Theories of power and of its misuse/abuse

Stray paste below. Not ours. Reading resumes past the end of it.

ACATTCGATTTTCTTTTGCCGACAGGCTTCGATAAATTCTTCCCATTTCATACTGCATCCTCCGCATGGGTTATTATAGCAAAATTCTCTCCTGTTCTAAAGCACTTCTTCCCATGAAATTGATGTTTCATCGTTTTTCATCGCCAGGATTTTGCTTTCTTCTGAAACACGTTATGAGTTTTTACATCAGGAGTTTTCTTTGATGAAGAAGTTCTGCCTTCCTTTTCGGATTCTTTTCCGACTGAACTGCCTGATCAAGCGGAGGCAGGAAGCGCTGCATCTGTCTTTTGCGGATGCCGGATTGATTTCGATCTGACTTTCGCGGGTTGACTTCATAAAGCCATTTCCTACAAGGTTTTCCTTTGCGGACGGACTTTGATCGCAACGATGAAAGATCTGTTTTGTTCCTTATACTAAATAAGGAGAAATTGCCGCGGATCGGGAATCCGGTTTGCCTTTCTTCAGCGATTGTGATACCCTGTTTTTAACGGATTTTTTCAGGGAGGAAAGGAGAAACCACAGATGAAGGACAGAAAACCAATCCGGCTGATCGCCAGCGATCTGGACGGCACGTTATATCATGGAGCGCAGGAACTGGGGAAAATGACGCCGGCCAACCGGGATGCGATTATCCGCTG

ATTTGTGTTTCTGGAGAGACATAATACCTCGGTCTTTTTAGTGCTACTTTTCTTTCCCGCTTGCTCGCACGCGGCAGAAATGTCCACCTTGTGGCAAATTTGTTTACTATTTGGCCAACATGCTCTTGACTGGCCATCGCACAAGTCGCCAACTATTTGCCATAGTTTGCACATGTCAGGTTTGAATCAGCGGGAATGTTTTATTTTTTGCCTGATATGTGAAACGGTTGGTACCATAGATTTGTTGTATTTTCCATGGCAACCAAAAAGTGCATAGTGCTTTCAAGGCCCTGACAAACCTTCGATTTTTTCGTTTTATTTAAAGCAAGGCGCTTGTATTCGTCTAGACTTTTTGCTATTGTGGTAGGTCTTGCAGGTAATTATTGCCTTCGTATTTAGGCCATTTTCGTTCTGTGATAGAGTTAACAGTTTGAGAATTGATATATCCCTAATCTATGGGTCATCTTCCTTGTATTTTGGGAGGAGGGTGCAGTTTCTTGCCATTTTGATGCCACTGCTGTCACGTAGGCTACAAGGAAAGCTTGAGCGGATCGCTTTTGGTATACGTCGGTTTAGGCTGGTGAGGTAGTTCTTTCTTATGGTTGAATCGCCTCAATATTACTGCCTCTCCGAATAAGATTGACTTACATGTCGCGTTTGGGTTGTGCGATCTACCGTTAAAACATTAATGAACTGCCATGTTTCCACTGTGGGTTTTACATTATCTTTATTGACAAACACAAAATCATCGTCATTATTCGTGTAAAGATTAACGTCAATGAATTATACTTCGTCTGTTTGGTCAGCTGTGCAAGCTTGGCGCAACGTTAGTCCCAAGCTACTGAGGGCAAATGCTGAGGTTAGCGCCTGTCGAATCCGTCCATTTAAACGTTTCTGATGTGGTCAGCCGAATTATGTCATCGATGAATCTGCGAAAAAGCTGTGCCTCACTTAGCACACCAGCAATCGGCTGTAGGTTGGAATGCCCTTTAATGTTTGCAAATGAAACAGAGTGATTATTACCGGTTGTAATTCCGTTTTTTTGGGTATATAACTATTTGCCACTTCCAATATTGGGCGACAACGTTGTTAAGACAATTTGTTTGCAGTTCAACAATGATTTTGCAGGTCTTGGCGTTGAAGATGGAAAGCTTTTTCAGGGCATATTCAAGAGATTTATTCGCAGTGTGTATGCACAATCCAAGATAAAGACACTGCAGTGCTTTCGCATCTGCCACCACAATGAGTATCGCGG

Akister (1996) suggests that there are many theories of power a social worker should know of and be able to apply to her practice such as French and Raven (1959), Max Webber (1974) and Rollo May (1976).  I will be using May (1976) theory of power to analyse my work with S and also be making references to French and Raven (1974) theory of power in the process.  I reflected on May (1976) power dynamics while working with S which Akister (1996) categorised in four different ways namely; power against, power over, power for and power with.  May (1976) considered Power against to be oppressive and damaging to service users which thus takes a form of a punishment.  Smith (2008) pointed out that this theory is similar to French and Raven’s coercive power which is always in a position to punish.  During my work with S I realised that my agency used power against by refusing S to attend the youth group activities stating that they want to minimise risk to himself and others.  I could challenge this concept by suggesting to my manager that I do appreciate the concern of risk and safety however, I think S should be given the opportunity to make his own decisions, that is, if he wants to attend the group activities or not.  I further said that his decision to attend the group activities should be his understanding of why he should attend and not being ‘forced’ or ‘turned down’.  I could challenge this concept constructively as it is against the social work ethics and values to work in discriminatory and oppressive manner.  The Human Right 1998 stipulates that service user’s right should be respected and professionals should avoid being discriminatory and oppressive (Brayne and Carr, 2008).